A tumor of the optic pathway, or optic glioma, occurs in approximately 15% of children with NF1. These tumors usually occur early in life, between the ages of 18 to 24 months. While more than half of children with optic glioma have no symptoms, some children experience vision loss, usually between the ages of 2 to 6 years. Because very young children don’t complain of vision loss, the early presentation of these problems can be subtle. Some signs of possible visual impairment include: tripping over objects or having difficultly navigating physical obstacles; becoming fearful of walking down stairs; and holding objects closer than normal or sitting closer to a screen, such as a television or computer. While we recommend yearly eye exams for children with NF1, parents who recognize these possible signs of vision loss should make an appointment for an evaluation with an NF specialist or pediatric ophthalmologist.

Physical Growth

A physical feature that is common for children with NF1 is that head size tends to be larger than average. However, a sign of concern would be if the size of the head crossed percentile lines as it grew or became noticeably larger in a relatively short period of time. Also, vomiting and lethargy could be a sign of obstructive hydrocephalus, a condition of increased brain fluid pressure that is rare, but more common in people with NF1 and usually occurs in childhood or young adulthood.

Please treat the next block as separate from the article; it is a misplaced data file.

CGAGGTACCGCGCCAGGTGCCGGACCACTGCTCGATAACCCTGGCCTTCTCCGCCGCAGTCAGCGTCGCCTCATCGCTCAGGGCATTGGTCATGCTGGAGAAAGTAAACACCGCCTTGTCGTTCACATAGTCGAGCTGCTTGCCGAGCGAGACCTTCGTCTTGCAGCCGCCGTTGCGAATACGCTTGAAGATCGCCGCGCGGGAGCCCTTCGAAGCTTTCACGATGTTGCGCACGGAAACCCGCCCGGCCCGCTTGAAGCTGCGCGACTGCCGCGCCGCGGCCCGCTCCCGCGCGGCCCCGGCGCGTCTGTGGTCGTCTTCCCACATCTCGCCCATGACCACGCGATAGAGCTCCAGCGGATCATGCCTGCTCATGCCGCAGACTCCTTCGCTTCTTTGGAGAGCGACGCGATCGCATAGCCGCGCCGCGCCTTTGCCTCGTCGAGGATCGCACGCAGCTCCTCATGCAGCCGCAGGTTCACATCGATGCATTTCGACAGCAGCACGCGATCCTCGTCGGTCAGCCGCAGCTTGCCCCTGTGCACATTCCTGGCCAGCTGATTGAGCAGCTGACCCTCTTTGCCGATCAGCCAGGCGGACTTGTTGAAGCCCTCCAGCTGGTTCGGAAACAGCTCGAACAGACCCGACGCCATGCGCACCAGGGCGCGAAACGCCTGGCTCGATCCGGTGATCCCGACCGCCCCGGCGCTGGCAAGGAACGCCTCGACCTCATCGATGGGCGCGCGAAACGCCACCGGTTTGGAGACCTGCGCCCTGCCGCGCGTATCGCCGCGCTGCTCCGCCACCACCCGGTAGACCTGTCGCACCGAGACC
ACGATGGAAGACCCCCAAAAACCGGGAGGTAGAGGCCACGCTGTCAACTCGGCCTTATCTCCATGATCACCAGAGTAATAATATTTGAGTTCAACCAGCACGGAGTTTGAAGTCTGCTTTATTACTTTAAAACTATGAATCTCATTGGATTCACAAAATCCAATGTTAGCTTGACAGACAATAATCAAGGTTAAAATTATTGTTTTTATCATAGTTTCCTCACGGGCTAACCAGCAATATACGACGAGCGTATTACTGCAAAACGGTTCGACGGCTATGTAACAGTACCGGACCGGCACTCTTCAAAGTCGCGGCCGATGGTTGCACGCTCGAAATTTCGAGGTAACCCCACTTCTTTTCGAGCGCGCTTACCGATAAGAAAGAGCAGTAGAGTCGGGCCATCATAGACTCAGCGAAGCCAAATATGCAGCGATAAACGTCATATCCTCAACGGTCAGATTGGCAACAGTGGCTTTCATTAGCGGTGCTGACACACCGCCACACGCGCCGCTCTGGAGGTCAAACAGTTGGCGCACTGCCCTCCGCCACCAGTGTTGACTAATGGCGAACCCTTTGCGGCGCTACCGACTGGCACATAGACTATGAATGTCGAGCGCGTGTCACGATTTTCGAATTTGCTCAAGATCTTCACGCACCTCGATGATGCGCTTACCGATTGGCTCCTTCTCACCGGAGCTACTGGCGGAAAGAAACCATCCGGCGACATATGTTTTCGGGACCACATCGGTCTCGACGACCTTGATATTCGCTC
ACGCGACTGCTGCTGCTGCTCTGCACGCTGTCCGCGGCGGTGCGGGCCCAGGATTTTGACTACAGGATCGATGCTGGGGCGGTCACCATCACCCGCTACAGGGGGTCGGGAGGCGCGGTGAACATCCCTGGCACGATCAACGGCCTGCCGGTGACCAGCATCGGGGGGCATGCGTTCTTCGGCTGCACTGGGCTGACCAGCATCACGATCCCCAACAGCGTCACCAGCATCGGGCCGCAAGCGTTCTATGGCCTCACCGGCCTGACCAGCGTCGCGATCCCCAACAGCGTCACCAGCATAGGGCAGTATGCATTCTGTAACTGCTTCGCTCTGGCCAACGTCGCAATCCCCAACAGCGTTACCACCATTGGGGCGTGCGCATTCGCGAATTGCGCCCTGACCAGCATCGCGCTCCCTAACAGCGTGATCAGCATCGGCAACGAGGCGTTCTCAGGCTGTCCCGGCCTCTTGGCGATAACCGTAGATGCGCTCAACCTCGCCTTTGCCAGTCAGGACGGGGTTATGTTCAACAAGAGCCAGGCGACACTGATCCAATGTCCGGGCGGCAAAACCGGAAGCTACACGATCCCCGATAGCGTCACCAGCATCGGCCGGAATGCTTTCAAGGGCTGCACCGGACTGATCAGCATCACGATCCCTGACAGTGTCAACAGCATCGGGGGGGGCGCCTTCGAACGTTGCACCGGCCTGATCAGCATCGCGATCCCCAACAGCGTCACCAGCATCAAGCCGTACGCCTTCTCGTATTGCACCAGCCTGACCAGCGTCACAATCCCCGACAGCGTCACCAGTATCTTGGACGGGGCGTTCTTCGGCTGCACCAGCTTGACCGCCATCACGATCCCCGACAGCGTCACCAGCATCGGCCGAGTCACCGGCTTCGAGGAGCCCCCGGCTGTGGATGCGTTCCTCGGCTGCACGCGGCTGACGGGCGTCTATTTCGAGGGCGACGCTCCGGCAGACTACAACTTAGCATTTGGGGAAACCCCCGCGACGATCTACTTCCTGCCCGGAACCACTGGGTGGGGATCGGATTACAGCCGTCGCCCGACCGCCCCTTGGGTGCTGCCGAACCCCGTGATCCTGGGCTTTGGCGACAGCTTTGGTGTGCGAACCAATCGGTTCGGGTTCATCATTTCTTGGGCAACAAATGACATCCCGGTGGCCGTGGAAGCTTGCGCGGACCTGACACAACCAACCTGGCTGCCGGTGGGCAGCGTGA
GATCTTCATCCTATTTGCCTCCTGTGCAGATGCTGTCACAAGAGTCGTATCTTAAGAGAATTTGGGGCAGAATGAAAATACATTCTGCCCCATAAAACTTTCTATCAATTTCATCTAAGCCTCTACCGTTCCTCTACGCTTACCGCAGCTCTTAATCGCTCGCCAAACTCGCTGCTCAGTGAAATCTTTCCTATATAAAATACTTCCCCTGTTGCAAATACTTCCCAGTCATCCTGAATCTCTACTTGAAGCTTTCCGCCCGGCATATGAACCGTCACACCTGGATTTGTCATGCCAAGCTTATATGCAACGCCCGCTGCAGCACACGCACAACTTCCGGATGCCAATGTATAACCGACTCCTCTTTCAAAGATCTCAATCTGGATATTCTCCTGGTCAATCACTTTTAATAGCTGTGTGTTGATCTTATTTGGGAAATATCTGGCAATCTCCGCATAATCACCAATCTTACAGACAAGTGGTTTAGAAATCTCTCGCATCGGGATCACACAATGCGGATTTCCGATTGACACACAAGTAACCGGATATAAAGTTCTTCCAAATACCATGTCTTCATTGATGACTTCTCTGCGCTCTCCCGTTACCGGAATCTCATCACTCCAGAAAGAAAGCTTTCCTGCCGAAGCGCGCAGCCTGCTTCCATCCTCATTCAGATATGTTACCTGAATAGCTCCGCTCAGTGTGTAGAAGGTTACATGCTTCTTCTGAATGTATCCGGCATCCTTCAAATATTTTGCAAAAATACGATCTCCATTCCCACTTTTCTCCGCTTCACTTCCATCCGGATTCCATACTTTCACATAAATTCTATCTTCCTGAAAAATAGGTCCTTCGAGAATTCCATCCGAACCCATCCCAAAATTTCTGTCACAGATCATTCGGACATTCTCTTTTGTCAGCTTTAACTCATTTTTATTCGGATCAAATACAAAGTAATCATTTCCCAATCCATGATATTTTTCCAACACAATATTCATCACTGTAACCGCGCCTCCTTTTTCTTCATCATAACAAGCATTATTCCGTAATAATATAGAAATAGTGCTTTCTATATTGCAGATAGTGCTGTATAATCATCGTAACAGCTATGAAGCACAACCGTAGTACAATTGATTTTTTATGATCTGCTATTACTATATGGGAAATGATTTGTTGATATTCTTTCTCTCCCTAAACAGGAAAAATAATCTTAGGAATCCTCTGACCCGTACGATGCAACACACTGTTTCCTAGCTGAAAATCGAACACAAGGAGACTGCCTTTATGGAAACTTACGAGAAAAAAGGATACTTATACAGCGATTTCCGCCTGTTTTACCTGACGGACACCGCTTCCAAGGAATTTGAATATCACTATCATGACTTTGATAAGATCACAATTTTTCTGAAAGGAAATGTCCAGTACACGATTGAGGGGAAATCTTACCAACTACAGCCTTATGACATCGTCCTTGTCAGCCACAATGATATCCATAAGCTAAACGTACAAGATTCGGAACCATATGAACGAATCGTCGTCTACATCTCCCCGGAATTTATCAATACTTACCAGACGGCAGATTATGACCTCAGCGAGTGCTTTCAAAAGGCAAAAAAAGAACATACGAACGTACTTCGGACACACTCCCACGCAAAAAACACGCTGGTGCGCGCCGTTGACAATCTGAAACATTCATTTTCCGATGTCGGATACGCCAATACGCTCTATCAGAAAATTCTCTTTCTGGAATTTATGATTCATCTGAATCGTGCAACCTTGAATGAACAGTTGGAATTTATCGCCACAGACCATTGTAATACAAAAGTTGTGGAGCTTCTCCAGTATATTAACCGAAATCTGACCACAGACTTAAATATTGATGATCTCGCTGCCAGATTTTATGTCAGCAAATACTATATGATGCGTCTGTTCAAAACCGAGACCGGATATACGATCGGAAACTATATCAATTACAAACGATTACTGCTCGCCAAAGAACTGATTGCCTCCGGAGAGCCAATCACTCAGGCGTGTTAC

Also regarding physical growth, some degree of short stature is common among children with NF1. Slow weight gain is also common, although falling off the growth curve or crossing percentile lines are a cause for concern that requires further evaluation. In some cases, a brain stem tumor or optic glioma can affect the functioning of the hypothalamus where appetite is controlled, resulting in weight loss.

Plexiform Neurofibromas

These tumors, which occur deep in the body and involve large branches of multiple nerves, are usually noticed in the first year of life. They appear as a painless soft tissue swelling of the arm, leg, or around one or both eyes or on the face. Plexiform neurofibromas are believed to be congenital in most cases, although they are not easy to see at birth. Swelling of the upper eyelid in the early years of life could be a sign of a plexiform neurofibroma around the eye, which can grow rapidly in childhood and cause significant disfigurement and interference with vision.  Enlargement of an arm or leg can also be an early sign of plexiform neurofibroma.